The “OMG” moment of this trip for MGM came just before turning into West Baden/French Lick. There it was in the distance, atop more of a “mountain” than a hill – the large flagpole and aforementioned mansion, the same one that identifies the course so much in pictures. About a mile away, they appeared as miniatures in the sky.
What? They built a golf course up there? Wait. Is that a fairway? A bunker?
A couple days later, it was confirmed – the course was up there, along with a bronze statue of the late great course designer Pete Dye and a rock commemorating his famous quote about a flagstick atop Mount Everest. Well, this may not have been have been Everest but it supposedly is the second highest point in Indiana. And maybe the closest Dye ever came to building that course he must have saw not only on a napkin sketch, but also in his dreams.
There are volcano-shaped bunkers. One par-3 green is about 50 yards long. Catch basins are slopes into the abyss are everywhere around the greens. There are bunkers within bunkers and cape designs to several holes. Dye himself said over a decade ago that the site was too rugged and had too many severe slopes to build a golf course. So then he made tee boxes there that stretch over 8,000 yards. Ah, Pete.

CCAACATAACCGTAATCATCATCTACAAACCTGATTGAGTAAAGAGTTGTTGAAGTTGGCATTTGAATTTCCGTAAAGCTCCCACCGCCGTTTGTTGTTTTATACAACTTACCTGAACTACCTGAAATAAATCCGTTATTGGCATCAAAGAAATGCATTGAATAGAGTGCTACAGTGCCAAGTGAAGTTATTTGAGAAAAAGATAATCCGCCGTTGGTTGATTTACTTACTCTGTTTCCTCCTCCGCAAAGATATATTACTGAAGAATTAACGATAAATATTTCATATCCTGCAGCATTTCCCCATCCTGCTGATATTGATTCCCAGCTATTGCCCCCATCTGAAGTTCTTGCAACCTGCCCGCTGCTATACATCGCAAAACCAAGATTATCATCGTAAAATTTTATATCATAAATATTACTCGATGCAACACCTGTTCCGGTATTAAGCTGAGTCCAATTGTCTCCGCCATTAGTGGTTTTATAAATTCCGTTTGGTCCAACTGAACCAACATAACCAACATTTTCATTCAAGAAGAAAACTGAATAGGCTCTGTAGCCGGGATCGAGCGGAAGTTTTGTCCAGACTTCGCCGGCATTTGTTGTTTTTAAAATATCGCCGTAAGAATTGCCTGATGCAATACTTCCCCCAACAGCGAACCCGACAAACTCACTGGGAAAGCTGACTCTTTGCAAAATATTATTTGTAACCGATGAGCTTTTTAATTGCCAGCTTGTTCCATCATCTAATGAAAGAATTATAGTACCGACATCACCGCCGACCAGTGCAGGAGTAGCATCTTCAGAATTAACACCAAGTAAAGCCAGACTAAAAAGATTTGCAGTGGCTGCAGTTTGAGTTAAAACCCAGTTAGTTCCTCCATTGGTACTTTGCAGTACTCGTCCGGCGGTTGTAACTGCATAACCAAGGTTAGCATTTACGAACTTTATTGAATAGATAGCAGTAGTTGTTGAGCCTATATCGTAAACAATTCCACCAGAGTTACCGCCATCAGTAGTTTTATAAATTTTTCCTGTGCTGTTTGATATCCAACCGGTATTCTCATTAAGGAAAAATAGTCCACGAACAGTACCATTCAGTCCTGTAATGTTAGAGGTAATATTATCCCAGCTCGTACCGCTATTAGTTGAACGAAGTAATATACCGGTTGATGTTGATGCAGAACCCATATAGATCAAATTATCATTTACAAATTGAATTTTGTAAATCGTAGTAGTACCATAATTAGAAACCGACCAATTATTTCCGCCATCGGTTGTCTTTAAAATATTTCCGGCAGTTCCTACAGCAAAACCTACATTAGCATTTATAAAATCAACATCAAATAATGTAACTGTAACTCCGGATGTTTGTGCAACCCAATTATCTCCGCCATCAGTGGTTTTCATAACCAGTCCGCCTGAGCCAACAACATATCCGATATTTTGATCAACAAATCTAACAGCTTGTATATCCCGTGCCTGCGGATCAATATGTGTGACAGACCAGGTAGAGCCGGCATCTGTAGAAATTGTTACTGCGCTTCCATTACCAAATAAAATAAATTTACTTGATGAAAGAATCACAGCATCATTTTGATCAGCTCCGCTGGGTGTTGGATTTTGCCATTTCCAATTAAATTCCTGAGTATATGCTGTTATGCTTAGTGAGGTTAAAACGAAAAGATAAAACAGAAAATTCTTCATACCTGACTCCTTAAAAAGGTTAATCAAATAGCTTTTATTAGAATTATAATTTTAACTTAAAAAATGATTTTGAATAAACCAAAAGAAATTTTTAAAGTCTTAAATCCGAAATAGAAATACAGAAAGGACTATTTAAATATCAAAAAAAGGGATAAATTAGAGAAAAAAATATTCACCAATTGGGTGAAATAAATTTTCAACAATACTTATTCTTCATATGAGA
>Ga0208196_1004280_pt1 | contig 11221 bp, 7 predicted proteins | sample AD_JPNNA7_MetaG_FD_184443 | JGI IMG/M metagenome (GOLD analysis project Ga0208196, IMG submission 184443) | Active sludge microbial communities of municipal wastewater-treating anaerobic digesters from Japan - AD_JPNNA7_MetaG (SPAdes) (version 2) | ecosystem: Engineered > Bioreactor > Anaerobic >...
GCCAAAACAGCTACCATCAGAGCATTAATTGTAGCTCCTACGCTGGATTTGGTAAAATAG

The Dye Course is considered by many as the top public course in Indiana. Views above the forested terrain stretch for some 30-40 miles in every direction from many vantage points. There are several greens from the fairway that look like they have an infinity edge behind them. And those slopes and banks feel like they are hoisting up the slim ribbons of fairways some 50-80 feet in the air. The Indianapolis Motor Speedway turns have nothing on them. No, these are more akin to ski slopes.
The entire experience gives off a Rocky Mountain high. Guests are even given a small bottle of local Bourbon and a cigar to cap it all off. The caddy experience adds another layer, too, not only to help navigate the surreal golf landscape but to keep things moving along.